After months of preparation, the representatives of the legitimately elected coalition government of Sint Eustatius who where deposed on February 7th, 2018, filed a petition at the Court of First Instance to initiate main proceedings against the Government of the Netherlands on August 29th, 2018. The first hearing is scheduled for October 23rd, 2018.
The petition seeks to have the Court in First Instance declare any and all actions of the Government of the Netherlands which violate international law, and article 73 of the United Nations Charter in particular, as unlawful acts and therefore null and void. The United Nations Charter has established Sint Eustatius’ right to a Full Measure of Self-Government (FMSG). This right is non-negotiable and unconditional.
In the main proceedings, the Government of the Netherlands will be required to reply to the petition, and explain to the Court in First Instance why it feels that the “Wet tijdelijke taakverwaarlozing St. Eustatius”, which it unlawfully enacted in order to depose the democratically elected government of Sint Eustatius, is not in violation of international law, and in particular of articles 26 and 27 of the Vienna Convention on the Law of Treaties and articles 2 and 103 of the United Nations Charter.
In its response to the charges, the Government of the Netherlands will also have the opportunity to dispute rulings of the Dutch Supreme Court that obligations under the United Nations Charter are dominant obligations which always supersede any regional or national law. Interestingly, the Government of the Netherlands itself has used that same argument in a number of legal proceedings, in defense of decisions it took.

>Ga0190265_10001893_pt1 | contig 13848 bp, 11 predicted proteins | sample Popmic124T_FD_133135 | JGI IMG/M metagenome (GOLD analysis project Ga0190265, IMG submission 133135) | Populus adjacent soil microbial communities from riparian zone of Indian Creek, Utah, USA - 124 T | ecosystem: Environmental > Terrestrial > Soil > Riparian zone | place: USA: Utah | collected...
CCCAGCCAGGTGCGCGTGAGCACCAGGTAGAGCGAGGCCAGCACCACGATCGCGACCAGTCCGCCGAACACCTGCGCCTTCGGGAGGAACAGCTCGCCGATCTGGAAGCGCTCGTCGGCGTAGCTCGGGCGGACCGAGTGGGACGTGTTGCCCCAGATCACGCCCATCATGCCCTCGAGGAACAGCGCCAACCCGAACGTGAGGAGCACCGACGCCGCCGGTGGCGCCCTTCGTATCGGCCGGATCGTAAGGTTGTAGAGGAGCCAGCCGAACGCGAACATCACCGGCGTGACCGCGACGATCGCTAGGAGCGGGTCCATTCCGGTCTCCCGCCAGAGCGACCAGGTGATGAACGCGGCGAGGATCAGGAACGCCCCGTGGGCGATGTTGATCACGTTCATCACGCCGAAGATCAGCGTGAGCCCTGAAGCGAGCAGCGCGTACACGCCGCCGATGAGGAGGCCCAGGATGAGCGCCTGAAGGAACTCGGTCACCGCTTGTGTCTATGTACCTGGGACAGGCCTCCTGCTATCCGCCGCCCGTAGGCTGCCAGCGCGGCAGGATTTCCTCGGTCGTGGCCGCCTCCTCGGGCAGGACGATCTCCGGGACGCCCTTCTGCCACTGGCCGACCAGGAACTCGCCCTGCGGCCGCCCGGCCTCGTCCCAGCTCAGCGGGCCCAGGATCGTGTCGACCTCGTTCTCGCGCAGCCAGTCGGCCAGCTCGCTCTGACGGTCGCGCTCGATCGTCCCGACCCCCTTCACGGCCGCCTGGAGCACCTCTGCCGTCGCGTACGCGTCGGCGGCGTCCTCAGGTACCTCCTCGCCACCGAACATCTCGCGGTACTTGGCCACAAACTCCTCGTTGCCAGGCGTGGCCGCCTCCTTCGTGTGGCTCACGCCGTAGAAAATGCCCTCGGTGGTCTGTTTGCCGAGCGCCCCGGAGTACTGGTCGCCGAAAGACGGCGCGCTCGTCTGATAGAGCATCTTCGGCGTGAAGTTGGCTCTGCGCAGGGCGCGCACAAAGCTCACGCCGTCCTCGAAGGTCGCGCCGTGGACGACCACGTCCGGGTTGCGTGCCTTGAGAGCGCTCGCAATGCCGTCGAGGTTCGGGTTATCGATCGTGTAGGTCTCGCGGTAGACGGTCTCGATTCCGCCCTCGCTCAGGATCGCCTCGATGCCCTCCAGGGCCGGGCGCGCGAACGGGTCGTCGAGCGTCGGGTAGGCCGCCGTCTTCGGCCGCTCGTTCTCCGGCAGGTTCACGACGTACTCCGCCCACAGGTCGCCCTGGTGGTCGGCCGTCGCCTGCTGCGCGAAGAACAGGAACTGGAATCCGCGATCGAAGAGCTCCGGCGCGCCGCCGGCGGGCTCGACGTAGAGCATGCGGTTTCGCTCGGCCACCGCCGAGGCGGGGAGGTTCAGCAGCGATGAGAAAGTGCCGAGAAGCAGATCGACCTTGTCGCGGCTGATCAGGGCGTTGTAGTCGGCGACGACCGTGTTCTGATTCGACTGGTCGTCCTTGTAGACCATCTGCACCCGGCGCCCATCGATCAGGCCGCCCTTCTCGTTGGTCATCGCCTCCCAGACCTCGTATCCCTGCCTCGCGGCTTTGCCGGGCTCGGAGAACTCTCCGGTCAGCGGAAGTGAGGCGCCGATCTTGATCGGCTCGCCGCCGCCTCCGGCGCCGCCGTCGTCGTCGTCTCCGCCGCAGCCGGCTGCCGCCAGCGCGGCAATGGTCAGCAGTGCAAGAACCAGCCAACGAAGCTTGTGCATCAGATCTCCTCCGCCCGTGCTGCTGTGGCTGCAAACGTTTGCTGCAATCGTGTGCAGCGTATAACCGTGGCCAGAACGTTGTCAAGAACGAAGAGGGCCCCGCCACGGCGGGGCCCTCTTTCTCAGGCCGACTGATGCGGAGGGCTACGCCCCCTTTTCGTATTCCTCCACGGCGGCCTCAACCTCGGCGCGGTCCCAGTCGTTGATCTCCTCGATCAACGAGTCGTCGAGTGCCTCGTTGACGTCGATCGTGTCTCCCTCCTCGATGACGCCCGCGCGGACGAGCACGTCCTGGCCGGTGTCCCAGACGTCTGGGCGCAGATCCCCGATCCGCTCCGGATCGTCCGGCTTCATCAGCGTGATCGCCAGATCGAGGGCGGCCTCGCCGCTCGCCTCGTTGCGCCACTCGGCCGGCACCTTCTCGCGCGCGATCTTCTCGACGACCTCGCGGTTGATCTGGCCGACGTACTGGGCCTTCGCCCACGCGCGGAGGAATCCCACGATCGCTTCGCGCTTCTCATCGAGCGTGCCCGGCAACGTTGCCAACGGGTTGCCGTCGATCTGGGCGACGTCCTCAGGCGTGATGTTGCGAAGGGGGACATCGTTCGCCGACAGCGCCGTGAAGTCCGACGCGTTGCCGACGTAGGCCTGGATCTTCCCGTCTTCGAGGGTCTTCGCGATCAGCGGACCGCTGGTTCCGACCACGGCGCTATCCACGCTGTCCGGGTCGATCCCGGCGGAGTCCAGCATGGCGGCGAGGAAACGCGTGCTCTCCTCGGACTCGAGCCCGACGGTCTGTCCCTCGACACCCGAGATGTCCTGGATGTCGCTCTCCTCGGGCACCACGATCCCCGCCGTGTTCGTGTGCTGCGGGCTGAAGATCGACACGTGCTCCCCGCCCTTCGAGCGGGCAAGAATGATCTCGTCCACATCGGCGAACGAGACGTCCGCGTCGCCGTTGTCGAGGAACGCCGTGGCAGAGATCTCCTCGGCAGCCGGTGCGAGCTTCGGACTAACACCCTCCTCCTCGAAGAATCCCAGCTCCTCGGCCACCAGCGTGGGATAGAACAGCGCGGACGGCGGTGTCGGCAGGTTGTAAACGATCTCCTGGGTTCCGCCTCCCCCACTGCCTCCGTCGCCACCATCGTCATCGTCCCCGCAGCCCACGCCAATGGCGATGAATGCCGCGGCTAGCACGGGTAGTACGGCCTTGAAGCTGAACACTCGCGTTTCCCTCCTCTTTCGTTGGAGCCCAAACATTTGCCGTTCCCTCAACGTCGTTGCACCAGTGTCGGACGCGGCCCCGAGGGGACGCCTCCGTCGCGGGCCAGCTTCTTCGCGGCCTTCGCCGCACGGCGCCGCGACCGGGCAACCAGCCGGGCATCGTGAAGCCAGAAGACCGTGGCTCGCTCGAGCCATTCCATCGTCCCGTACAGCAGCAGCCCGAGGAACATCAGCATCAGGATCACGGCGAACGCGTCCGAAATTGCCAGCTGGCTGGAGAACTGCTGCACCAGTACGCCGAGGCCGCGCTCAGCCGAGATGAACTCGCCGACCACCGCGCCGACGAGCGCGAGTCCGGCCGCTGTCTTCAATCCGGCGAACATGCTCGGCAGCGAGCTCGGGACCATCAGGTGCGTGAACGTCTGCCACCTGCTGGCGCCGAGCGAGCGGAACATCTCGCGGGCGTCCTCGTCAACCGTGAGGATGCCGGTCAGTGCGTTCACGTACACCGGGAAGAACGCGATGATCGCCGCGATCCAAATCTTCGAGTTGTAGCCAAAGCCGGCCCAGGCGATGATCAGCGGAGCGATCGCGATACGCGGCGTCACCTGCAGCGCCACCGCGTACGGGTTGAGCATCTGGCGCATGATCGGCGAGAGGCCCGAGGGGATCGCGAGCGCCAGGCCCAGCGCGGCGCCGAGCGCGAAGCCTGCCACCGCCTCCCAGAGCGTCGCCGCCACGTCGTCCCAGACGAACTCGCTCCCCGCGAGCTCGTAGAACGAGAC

Furthermore, the Government of the Netherlands will have to legally substantiate its statement, as expressed by former Minister Plasterk in his letter of July 5th, 2017 to the Executive Council of Sint Eustatius, that the Charter of the Kingdom of the Netherlands (het Statuut) and the amendment to it were established in accordance with the requirements of the United Nations Charter.
As plaintiffs, we are convinced that the Government of the Netherlands will not be able to achieve any of the above. Based on jurisprudence, courts are obligated to respect Sint Eustatius’s right to a FMSG because The Netherlands has ratified both the Vienna Convention on the Law of Treaties and the United Nations Charter.